Deleted Scenes (20)

    Presented at the original theatrical aspect ratio (finally!) of 2.35:1 these deleted scenes are 16x9 enhanced. There is the option of both the original dialogue or audio commentary from director Robert Altman, and production designer Stephen Altman, both in Dolby Digital 2.0 stereo.

Audio Commentary - Robert Altman (Director), Stephen Altman(Production Designer), David Levy(Producer)

    This commentary is a somewhat subdued effort, although it still contains a lot of interesting information. While it is certainly worth a listen, some may find it difficult to sit through due to the slow nature.

R4 vs R1

NOTE: To view non-R4 releases, your equipment needs to be multi-zone compatible and usually also NTSC compatible.

    The Region 4 version of this disc misses out on;     The Region 1 version of this disc misses out on;     There is a clear win here to the Region 1 disc, as it not only contains the original theatrical aspect ratio, but a commentary from Academy Award winning screenwriter Julian Fellowes. While the win is not so distant as to leave the shopper with no choice, a particular fan of the film will have to go to region 1.


    Gosford Park is a fantastic film that very much deserved its best film nomination but probably did not deserve to beat A Beautiful Mind. Overall, it is with eager anticipation that I return to Gosford Park each time, and each time it is at least as enjoyable, if not more, than before.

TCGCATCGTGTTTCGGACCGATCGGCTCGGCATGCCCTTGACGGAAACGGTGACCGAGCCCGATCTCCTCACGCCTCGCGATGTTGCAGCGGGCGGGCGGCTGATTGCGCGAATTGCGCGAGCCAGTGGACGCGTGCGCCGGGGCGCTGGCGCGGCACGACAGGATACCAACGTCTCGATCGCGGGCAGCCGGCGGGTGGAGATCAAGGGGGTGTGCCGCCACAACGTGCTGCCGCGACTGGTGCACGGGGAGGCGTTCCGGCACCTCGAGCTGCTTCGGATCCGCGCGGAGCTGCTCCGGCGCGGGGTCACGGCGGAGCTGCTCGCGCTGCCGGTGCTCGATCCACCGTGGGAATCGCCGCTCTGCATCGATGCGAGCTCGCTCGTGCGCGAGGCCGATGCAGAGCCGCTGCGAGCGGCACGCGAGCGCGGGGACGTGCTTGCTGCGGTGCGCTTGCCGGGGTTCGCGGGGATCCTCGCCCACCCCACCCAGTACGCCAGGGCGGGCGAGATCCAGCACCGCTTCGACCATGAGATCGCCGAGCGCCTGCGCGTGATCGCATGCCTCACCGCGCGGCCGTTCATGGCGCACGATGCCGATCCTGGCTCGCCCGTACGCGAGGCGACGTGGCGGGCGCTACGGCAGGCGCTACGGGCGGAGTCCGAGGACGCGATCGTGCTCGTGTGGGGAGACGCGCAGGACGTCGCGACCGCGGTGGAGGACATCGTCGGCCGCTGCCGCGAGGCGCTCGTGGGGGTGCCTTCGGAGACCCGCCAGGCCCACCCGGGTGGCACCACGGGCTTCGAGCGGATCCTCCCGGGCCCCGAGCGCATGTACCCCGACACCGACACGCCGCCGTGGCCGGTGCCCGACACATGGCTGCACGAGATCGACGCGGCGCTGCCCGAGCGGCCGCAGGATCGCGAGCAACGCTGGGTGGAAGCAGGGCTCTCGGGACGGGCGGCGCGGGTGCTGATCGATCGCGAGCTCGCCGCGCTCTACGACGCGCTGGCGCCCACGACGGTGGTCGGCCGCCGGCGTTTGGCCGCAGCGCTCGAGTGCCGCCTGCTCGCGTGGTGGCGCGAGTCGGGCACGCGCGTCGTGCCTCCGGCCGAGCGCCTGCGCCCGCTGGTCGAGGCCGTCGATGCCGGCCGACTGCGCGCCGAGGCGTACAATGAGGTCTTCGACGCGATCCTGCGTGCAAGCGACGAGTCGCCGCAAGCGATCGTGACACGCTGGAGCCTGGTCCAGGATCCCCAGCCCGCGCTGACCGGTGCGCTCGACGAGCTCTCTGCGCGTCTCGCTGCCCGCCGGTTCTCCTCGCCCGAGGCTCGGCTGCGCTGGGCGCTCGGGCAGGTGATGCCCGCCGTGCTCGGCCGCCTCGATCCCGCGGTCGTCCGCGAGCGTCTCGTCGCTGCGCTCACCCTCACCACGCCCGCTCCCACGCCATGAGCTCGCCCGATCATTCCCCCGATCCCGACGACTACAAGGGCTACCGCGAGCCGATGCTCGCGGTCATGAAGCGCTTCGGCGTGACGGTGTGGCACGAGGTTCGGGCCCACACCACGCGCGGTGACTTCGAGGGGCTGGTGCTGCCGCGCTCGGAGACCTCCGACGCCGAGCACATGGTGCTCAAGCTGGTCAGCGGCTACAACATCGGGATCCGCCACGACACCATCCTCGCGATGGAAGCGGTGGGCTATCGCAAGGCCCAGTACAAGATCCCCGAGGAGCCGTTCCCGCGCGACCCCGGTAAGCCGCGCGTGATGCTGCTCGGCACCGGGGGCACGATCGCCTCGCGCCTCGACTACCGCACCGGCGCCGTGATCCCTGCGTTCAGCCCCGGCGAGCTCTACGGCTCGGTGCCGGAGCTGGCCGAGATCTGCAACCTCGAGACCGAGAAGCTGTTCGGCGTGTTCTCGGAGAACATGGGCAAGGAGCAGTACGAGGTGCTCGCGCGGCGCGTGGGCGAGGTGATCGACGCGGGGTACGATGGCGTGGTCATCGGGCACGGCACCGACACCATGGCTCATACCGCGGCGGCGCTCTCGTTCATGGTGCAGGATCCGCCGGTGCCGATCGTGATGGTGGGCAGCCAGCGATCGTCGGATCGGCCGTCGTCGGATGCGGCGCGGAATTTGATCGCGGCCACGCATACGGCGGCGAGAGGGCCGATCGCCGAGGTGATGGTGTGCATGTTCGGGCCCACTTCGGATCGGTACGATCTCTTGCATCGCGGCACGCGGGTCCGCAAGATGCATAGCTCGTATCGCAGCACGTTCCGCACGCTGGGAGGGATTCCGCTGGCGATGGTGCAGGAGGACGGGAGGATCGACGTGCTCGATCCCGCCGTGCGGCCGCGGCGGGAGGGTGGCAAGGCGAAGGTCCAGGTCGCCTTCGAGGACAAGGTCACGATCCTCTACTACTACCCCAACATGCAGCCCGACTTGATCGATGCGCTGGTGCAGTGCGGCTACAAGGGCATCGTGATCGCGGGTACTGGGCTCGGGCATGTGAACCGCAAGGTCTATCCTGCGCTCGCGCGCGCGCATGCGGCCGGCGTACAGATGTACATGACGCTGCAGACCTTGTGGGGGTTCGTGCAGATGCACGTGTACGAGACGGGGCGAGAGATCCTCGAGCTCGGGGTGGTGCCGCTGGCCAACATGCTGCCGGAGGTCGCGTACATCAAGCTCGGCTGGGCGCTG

The video quality is not very good, showing too much grain, and being in the wrong aspect ratio.

    The audio quality was good without being spectacular. There is little use of the surround channels and almost no subwoofer, although for a dialogue-driven film that is not such a large issue.

    The extras are extensive and interesting, making this a very worthwhile package. It is just a shame that the Region 1 is still superior.

Ratings (out of 5)


© Nick Jardine (My bio, it's short - read it anyway)
Sunday, September 22, 2002
Review Equipment
DVDPioneer DV-535, using Component output
DisplayLoewe Xelos 5381ZW. Calibrated with Video Essentials. This display device is 16x9 capable.
Audio DecoderBuilt in to amplifier/receiver. Calibrated with Video Essentials.
AmplificationOnkyo TX-DS787, THX Select
SpeakersAll matching Vifa Drivers: centre 2x6.5" + 1" tweeter (d'appolito); fronts and rears 6.5" + 1" tweeter; centre rear 5" + 1" tweeter; sub 10" (150WRMS)

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Comments (Add)
they've done it again - DarkEye (This bio says: Death to DNR!)
does it really matter that its in 1:78:1 -
RE: does it really matter that its in 1:78:1 - Anonymous - Kakio (This is my biography)